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Google vs. Microsoft: Guess Which Company Isn’t Encrypting Your Data?

BetterCloud Monitor

November 20, 2013

2 minute read

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In a recent survey released by the Electronic Frontier Foundation of the top technology companies, Microsoft fails to comply with a number of data encryption and security recommendations while Google excels on all fronts.

Data encryption

To ensure data security, the EFF recommends technology companies follow protocols in five areas:

1. Encrypt Websites with Hypertext Transfer Protocol Secure (HTTPS)

If HTTPs is implemented, communications between a user’s computer and the given website are encrypted.

Google and Microsoft are both compliant.

2. Enable HTTP Strict Transport Security (HSTS)

However, to ensure the communication remains secure, companies should enabled HTTP Strict Transport Security or HSTS. HSTS uses secure communications to prevent certain attacks if a network pretends that the site visited has asked to communicate insecurely.

Microsoft is non-compliant.

3. Encrypt Data Center Links

This protocol asks companies to encrypt communications between a company’s own cloud servers and their data centers. This precaution ensures data is protected in the case that an attacker has access to physical data links or has compromised network equipment.

Microsoft is non-compliant.

4. Implement STARTTLS for email transfer

STARTTLS is an opportunistic encryption system, which encrypts communications between email servers that use the Simple Mail Transfer Protocol (SMTP) standard. If users operating on different email servers (ie. Gmail and email one another, data must travel over the internet. If both servers understand STARTTLS the communication is encrypted in transit. However, if only one of the two complies with STARTTLS, the data is vulnerable to surveillance.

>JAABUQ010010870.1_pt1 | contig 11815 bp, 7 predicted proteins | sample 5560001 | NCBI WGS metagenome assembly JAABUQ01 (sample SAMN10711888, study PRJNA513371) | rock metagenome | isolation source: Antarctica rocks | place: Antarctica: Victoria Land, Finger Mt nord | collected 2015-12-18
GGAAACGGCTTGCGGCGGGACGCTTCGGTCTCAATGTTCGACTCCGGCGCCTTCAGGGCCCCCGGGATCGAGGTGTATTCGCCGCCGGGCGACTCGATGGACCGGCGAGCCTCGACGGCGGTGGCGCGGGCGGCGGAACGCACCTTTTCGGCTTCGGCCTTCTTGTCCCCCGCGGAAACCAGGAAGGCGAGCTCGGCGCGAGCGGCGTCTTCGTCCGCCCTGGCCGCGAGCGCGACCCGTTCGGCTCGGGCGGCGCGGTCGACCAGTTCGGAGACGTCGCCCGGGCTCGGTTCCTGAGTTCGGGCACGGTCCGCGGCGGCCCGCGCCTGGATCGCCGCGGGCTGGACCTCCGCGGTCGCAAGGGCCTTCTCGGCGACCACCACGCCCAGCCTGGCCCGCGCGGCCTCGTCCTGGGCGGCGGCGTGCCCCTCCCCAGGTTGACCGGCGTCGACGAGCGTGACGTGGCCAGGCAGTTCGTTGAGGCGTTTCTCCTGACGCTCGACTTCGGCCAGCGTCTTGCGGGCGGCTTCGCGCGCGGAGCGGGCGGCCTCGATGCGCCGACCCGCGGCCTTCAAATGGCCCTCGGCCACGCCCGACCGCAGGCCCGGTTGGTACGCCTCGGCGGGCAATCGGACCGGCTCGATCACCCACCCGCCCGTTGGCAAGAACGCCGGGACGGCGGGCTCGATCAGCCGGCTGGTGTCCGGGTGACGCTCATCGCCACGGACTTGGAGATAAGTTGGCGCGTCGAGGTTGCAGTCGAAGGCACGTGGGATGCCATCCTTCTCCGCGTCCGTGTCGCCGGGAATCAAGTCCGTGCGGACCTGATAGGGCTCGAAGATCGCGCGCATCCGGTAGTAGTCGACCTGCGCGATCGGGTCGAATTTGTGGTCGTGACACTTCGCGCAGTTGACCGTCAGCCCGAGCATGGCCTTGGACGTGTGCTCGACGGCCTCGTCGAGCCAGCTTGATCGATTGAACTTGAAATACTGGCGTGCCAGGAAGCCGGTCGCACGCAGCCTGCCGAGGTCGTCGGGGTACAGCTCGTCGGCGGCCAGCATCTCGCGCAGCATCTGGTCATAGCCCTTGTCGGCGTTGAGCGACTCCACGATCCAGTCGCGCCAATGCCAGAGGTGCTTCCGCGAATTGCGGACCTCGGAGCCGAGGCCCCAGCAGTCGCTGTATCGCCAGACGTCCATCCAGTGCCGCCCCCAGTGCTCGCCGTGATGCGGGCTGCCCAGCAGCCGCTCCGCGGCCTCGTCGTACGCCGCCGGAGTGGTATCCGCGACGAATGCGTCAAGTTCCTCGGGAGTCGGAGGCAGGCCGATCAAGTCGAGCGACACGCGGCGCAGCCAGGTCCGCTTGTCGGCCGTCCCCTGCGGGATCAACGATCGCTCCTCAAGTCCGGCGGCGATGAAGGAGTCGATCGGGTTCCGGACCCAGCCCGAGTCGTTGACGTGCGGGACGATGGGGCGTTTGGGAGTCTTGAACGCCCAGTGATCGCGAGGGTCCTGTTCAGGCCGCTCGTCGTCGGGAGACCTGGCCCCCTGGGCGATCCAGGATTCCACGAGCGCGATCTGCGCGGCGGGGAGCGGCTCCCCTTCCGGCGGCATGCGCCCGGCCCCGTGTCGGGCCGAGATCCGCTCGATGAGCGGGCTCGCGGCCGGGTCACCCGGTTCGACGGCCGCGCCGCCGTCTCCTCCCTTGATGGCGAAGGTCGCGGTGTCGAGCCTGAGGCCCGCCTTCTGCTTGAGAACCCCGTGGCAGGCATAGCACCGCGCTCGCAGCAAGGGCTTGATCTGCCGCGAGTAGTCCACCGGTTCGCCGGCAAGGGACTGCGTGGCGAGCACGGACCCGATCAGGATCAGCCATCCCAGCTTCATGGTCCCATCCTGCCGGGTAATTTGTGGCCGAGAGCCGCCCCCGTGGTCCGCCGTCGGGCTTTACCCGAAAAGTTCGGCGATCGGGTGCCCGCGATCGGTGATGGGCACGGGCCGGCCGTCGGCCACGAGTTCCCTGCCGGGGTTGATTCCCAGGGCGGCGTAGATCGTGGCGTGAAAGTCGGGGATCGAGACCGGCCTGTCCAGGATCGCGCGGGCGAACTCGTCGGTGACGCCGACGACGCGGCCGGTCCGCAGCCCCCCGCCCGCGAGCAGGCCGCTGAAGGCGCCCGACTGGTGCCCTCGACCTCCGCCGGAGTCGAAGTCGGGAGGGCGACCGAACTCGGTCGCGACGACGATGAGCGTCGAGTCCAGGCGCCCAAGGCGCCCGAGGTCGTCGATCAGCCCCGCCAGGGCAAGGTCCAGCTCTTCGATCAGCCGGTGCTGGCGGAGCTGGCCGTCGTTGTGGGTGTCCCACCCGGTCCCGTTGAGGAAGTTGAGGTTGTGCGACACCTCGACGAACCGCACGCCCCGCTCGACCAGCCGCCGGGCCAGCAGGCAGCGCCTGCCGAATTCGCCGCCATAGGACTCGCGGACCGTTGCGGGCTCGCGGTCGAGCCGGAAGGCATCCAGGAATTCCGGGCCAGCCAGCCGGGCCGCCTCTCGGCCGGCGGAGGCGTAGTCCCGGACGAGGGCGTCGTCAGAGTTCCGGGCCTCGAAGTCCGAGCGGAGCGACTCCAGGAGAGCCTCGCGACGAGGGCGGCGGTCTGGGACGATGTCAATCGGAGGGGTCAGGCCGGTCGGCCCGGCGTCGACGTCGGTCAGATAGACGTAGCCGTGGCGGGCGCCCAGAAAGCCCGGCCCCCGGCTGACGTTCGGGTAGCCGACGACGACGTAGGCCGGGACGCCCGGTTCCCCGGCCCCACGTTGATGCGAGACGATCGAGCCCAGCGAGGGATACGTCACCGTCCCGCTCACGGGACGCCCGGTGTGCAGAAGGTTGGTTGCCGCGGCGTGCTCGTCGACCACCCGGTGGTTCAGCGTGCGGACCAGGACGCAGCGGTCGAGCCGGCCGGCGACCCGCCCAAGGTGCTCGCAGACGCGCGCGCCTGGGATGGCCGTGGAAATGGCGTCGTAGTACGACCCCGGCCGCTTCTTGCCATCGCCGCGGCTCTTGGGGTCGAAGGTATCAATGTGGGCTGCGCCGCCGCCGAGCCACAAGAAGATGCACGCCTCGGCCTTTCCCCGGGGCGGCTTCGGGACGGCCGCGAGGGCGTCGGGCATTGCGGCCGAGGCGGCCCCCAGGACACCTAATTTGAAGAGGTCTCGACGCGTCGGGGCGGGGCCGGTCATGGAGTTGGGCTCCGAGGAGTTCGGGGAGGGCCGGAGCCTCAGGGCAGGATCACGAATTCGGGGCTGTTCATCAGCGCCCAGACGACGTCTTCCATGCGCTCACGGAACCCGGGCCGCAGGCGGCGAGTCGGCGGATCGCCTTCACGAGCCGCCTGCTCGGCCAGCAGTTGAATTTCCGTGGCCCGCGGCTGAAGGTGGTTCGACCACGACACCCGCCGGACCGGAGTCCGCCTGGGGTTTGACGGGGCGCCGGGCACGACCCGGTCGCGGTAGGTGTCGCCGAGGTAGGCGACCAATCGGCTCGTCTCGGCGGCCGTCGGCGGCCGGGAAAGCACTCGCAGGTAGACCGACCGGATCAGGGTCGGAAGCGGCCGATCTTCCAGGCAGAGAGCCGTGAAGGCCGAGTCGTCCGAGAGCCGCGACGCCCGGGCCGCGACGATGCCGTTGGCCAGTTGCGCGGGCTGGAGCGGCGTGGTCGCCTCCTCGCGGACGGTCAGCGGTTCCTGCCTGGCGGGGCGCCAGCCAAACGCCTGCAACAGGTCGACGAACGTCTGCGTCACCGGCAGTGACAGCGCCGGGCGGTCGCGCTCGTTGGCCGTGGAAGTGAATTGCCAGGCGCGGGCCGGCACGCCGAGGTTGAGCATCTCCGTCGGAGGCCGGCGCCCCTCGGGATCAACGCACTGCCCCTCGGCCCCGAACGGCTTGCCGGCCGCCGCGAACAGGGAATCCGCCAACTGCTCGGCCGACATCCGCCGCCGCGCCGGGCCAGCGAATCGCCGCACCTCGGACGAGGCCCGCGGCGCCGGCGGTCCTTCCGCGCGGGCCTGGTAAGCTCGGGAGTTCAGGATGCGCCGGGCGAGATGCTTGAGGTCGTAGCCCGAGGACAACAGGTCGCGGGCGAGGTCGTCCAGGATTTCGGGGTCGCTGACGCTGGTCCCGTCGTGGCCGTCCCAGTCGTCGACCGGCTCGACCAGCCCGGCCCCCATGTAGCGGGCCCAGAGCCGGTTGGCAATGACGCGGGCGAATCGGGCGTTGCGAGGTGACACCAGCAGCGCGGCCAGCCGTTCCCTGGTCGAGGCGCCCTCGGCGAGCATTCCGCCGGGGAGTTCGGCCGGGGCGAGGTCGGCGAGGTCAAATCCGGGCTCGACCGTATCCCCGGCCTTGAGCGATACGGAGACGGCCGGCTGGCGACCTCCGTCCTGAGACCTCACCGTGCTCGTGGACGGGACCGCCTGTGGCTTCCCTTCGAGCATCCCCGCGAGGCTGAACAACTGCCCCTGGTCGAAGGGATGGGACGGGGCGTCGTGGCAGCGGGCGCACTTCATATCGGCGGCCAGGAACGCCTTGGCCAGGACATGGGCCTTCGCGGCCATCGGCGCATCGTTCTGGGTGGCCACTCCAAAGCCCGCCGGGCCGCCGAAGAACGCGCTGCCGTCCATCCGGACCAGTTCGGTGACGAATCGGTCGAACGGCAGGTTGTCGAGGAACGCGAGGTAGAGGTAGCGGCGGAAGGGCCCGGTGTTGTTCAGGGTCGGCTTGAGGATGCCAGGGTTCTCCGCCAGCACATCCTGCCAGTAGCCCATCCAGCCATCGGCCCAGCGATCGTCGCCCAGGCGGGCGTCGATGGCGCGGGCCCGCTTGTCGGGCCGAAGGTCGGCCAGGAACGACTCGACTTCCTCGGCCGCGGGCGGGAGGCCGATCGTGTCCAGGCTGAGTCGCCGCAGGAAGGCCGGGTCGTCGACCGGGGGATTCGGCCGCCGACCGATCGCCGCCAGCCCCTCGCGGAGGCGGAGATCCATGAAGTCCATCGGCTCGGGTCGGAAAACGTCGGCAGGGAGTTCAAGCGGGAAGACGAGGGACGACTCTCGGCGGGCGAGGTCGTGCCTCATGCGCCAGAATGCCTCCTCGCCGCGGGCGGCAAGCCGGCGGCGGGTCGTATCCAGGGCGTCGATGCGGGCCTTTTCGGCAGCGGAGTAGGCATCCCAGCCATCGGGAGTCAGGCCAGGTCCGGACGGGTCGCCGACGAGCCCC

Microsoft’s is non-compliant – more reason than ever to make sure everyone in your company has a standard email address.

5. Use Forward Secrecy for Encryption Keys

Forward secrecy is designed to protect communications previously encrypted regardless of whether or not one of the service providers’ keys is later compromised. If a provider fails to implement Forward Secrecy, an attacker who gains access to a service provider’s secret key can use that key to read previously encrypted communications.

Microsoft’s compliance is undetermined.

For more on the findings, visit Gizmodo here.